The Feb. 20 editorial “Japan’s ecological catastrophe” impressed me with the copious amount of detailed and deep thought that goes into Japan’s hay fever allergy problem. It’s not just a health problem, but a domestic economic and environmental problem, too.
It is a problem of policy — in this case the decision of past governments to plant forests of trees that, coincidentally, are also heavy pollen producers. The whole hay fever situation here is frustrating and irredeemably silly. Instead of letting people suffer every season, why don’t Japanese doctors just administer allergen immunotherapy injections (“allergy shots”)?
I have been suggesting this to my Japanese friends, colleagues and wife for years, and the usual reaction is awe at the idea of exotic foreign lands devoid of hay fever’s effects. There is plenty of hay fever in foreign countries, of course. It’s just that most sufferers get their shots for it.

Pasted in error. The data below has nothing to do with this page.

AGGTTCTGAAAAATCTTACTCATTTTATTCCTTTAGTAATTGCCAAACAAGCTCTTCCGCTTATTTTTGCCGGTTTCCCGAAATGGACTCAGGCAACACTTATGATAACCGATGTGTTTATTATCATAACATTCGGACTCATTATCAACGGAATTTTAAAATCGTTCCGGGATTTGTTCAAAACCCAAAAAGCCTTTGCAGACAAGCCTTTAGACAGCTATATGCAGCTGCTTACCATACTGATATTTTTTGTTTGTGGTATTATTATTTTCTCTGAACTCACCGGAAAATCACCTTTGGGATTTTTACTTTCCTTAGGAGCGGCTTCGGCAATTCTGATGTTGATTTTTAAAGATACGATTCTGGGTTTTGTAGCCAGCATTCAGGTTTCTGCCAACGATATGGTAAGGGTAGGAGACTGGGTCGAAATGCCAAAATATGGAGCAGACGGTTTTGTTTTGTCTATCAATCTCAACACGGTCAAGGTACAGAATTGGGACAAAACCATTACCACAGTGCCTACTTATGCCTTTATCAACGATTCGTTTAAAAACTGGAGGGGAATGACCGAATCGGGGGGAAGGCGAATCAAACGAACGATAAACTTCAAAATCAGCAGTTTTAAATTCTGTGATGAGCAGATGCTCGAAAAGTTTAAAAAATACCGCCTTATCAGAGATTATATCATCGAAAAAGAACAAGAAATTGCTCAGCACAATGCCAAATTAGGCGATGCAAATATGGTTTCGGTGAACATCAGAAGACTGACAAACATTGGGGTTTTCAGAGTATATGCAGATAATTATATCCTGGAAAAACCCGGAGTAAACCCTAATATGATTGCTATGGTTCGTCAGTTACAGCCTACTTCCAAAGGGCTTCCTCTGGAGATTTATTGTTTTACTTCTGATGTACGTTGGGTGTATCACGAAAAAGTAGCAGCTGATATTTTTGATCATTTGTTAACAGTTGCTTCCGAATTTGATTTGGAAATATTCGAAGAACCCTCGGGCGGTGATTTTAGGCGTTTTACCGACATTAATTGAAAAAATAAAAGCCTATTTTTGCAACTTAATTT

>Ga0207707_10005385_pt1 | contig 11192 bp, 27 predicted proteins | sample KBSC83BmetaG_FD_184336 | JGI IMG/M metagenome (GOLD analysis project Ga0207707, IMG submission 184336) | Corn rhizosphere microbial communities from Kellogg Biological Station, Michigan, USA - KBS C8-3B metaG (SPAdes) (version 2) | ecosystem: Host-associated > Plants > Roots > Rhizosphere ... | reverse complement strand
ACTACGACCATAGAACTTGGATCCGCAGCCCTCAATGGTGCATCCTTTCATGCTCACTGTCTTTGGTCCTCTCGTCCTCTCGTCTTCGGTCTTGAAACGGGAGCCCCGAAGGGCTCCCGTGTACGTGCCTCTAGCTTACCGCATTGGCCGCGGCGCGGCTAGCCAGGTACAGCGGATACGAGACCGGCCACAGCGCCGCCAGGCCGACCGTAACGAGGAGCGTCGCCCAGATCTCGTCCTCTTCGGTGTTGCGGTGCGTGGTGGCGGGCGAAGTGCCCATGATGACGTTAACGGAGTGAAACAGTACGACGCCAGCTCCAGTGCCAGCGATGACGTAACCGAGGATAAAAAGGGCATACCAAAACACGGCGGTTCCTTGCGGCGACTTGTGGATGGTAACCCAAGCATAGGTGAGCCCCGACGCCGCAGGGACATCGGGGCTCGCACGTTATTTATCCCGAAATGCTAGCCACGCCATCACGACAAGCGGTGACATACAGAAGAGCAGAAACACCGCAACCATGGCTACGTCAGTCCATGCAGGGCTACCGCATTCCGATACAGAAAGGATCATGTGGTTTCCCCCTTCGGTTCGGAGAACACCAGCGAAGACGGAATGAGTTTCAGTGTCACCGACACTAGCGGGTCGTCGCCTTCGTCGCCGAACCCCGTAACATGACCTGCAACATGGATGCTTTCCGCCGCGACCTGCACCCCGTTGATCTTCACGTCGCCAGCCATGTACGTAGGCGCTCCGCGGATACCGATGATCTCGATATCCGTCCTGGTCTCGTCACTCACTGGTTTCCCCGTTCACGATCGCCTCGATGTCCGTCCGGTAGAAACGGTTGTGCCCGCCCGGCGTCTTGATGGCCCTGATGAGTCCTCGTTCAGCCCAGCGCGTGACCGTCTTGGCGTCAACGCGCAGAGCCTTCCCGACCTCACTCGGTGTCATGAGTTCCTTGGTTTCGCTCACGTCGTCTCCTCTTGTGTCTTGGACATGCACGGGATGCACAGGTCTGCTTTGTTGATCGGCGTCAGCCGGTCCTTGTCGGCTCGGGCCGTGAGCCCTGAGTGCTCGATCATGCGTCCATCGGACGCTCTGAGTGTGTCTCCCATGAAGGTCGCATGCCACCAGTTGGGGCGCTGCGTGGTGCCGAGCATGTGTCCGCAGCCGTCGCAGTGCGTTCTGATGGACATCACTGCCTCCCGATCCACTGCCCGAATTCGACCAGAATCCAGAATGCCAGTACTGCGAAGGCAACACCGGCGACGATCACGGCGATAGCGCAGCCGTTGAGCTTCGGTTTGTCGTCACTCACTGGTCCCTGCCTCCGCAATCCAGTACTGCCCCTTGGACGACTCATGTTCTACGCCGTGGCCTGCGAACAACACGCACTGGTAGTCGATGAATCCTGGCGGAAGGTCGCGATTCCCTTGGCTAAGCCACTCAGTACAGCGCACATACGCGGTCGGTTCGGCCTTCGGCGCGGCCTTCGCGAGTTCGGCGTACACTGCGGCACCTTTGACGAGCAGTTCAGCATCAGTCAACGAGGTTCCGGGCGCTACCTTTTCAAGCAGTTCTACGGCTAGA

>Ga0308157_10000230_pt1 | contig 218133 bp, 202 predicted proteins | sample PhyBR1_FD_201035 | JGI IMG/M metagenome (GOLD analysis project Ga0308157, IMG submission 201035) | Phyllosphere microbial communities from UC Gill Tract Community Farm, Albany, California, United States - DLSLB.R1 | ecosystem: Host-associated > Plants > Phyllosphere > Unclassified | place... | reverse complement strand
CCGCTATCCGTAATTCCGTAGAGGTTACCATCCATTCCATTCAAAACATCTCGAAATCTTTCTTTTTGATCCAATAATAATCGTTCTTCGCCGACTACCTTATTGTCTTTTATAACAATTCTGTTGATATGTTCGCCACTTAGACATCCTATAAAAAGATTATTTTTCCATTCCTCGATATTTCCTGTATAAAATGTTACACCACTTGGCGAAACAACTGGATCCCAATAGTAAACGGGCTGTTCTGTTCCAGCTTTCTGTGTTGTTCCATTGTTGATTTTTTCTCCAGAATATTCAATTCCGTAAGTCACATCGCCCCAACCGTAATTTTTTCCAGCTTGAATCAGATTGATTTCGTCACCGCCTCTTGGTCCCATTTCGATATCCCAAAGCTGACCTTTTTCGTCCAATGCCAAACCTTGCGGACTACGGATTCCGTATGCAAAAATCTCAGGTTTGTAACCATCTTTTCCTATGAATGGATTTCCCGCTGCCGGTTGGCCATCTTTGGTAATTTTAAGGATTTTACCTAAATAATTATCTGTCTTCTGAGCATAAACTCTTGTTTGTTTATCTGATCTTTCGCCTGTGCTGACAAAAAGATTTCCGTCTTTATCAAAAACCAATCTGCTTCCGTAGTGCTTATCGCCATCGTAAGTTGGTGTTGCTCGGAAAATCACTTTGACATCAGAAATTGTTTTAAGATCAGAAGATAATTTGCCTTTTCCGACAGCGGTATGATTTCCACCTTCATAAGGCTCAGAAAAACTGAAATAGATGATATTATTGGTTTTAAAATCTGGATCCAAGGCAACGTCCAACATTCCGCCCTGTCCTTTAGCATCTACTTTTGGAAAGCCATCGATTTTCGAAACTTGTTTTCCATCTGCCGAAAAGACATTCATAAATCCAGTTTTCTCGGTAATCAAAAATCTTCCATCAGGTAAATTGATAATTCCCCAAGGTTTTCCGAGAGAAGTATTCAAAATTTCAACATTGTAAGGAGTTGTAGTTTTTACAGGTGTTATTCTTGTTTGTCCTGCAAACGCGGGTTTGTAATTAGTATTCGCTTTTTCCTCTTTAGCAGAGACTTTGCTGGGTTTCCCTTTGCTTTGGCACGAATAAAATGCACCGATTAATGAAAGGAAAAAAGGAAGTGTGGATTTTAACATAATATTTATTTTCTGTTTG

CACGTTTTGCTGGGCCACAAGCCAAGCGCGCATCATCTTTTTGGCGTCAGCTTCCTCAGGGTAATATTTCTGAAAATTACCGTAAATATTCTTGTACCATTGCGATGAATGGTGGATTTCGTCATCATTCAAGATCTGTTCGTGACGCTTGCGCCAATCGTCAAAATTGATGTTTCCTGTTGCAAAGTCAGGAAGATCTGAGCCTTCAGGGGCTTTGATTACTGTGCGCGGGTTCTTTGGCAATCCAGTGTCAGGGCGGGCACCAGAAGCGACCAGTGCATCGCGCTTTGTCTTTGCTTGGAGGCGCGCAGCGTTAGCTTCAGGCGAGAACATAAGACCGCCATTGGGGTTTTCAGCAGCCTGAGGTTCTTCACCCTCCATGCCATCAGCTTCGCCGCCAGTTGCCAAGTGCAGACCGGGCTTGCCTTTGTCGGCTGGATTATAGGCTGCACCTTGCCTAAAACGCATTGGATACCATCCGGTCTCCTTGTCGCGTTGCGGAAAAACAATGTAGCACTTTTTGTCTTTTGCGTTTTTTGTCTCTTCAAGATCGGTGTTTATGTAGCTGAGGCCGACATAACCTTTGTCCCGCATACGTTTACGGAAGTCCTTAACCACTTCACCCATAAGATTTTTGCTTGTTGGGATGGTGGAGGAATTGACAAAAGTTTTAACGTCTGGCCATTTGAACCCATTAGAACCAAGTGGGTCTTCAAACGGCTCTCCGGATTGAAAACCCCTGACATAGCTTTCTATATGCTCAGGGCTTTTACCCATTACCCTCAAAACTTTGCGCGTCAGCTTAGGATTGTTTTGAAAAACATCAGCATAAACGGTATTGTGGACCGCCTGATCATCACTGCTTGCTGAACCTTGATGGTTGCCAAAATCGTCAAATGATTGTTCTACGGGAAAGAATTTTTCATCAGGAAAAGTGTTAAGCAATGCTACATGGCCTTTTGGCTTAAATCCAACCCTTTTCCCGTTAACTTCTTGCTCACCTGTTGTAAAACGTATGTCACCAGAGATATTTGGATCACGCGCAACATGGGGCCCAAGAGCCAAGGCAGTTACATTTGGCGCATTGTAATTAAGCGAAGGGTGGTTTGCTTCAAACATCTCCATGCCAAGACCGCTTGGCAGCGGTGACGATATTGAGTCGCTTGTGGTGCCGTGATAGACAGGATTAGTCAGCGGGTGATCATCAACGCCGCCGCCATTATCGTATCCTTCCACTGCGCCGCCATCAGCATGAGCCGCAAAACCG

My father was a family doctor and I remember him regularly giving allergy shots to his hay fever patients. Allergy shots are not for everyone, especially sufferers who have other medical conditions, but for many it is a simple and (temporarily) effective measure. Why can’t Japan, which has so often excelled at imitating foreign things, do the same on this one, too?
Maybe pharmaceutical companies here block the idea of immunotherapy injections because they have too much money at stake selling face masks and other assorted, useless over-the-counter remedies. As a revenue source, allergy shots cannot compensate for that loss.
Or maybe the health ministry keeps some arcane legal impediment on the books based on an anachronistic idea of drug safety. Or maybe a deep cultural disposition to stubbornly endure suffering and the morally purifying effects of perseverance lead people to accept the unacceptable.
Yeah, the bushido spirit!
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